A massive show of support today for the Free Syrian Army, a group of army defectors fighting the Syrian regime. Demonstrators rallying across the country as Syria's largest opposition group announced it has begun coordinating efforts with those army defectors.

The US and Myanmar will exchange ambassadors for the first time in more than two decades just as hundreds of political prisoners are being released from prisons in Myanmar. Some of those freed include pro- democracy activists.

US forces in Afghanistan are being ordered to treat the courses -- the corpses, sorry -- of slain insurgents and civilians with, and I quote, "appropriate dignity and respect." The order comes after this video appeared on the internet causing widespread outrage. All four of the US service members seen here have been identified. Their names, though, aren't being made public.

UK and Pakistani officials are denying an Associated Press report that suggested Pakistani prime minister Yousuf Raza Gilani called the British High Commission, worried about a military coup. Friday, Mr. Gilani told lawmakers they have a choice between dictatorship and democracy.

And later here on CNN, former Pakistani president Pervez Musharraf speaks with my colleague Wolf Blitzer. Viewers in Europe can see that on "The Situation Room." All others can catch it on "World Report" about 90 minutes from now, here on CNN.

Well, union workers in Nigeria are threatening to cut the country's economic lifeline if the government doesn't reinstate a popular fuel subsidy. Mass protests brought Nigeria to a halt for a fifth day on Friday.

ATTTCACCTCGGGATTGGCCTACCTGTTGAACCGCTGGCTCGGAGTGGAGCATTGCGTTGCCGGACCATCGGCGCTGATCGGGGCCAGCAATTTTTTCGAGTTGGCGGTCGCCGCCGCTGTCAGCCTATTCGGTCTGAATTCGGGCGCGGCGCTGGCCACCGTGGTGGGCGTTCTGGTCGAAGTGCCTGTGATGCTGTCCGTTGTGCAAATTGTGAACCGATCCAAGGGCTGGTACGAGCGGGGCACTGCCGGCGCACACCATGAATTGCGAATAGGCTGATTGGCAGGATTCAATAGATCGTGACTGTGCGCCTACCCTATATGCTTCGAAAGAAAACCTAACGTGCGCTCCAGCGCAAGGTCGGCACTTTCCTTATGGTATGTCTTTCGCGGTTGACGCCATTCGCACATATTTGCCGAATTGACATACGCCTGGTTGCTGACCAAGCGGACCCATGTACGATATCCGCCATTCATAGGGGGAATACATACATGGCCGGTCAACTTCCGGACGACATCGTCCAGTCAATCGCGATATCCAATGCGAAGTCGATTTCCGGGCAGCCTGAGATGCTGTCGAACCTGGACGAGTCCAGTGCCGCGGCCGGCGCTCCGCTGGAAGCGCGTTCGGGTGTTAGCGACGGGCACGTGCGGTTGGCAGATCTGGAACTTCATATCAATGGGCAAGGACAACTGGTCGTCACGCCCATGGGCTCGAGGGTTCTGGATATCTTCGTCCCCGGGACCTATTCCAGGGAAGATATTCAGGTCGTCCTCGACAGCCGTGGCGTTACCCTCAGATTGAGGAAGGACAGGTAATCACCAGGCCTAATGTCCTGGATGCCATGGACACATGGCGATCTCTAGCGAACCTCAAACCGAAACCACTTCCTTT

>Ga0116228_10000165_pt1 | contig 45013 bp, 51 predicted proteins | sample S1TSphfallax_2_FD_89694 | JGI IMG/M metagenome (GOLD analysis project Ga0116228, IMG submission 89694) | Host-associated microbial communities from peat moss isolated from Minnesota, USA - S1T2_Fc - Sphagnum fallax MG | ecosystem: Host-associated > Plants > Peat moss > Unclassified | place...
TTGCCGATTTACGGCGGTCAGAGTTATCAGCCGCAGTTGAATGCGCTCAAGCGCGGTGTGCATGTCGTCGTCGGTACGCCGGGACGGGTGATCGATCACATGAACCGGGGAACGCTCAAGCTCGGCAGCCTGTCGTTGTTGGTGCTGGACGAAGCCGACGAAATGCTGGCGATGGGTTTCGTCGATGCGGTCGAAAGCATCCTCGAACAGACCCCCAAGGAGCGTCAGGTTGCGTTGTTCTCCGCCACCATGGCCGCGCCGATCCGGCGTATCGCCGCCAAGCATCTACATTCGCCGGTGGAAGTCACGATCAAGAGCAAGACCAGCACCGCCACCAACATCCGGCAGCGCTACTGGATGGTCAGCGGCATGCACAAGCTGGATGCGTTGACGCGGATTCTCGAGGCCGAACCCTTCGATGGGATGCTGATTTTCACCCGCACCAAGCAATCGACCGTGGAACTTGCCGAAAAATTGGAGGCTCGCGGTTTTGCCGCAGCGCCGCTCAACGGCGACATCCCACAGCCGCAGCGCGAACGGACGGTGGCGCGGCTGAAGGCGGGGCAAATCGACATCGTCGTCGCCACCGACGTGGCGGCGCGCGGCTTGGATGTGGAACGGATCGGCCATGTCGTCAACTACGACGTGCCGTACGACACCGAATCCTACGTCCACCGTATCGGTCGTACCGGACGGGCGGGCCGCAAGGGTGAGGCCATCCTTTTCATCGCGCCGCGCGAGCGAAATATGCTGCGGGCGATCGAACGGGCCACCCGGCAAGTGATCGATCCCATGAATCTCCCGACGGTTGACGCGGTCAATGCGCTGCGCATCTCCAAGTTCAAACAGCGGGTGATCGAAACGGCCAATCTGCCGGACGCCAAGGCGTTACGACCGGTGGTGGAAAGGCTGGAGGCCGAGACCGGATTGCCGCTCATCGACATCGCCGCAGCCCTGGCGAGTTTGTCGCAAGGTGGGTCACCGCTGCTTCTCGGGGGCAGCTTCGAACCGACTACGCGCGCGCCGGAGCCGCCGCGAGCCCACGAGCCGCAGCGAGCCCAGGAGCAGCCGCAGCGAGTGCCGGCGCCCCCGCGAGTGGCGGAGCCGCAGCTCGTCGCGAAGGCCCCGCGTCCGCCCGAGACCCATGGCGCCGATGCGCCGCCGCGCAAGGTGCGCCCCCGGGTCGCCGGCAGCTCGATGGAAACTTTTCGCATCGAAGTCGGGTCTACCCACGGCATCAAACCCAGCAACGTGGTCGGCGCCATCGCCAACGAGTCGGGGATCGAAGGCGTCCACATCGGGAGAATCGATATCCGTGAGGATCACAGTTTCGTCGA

Union leaders are suspending the nationwide strike for two days to allow protesters to stock up on food and supplies, but a threat to shut down oil production on Sunday does remain in effect.

Well, talks to avert that prospect ended on Thursday with no deal, but labor leaders and top government officials are due to meet again on Saturday. CNN's Nima Elbagir is following the dispute over soaring fuel prices, joining us now, live, from Lagos, tonight.

What are the prospects that these two -- groups are going to get into negotiations and get a result at this point, Nima?

NIMA ELBAGIR, CNN INTERNATIONAL CORRESPONDENT: Well, at this point, Becky, we really aren't seeing any light at the end of the tunnel for the Nigerian government. It's interesting that the Central Bank governor was saying to you that he was actually sounding quite optimistic about taking it back to the point of fuel subsidies being gradually phased out.

Comments like that by government officials are being seen as incredibly tone deaf here in Nigeria, because really, it's veering dangerously as being actually quite beyond the issue of just the fuel subsidies. This is becoming a vote of no confidence in the government itself.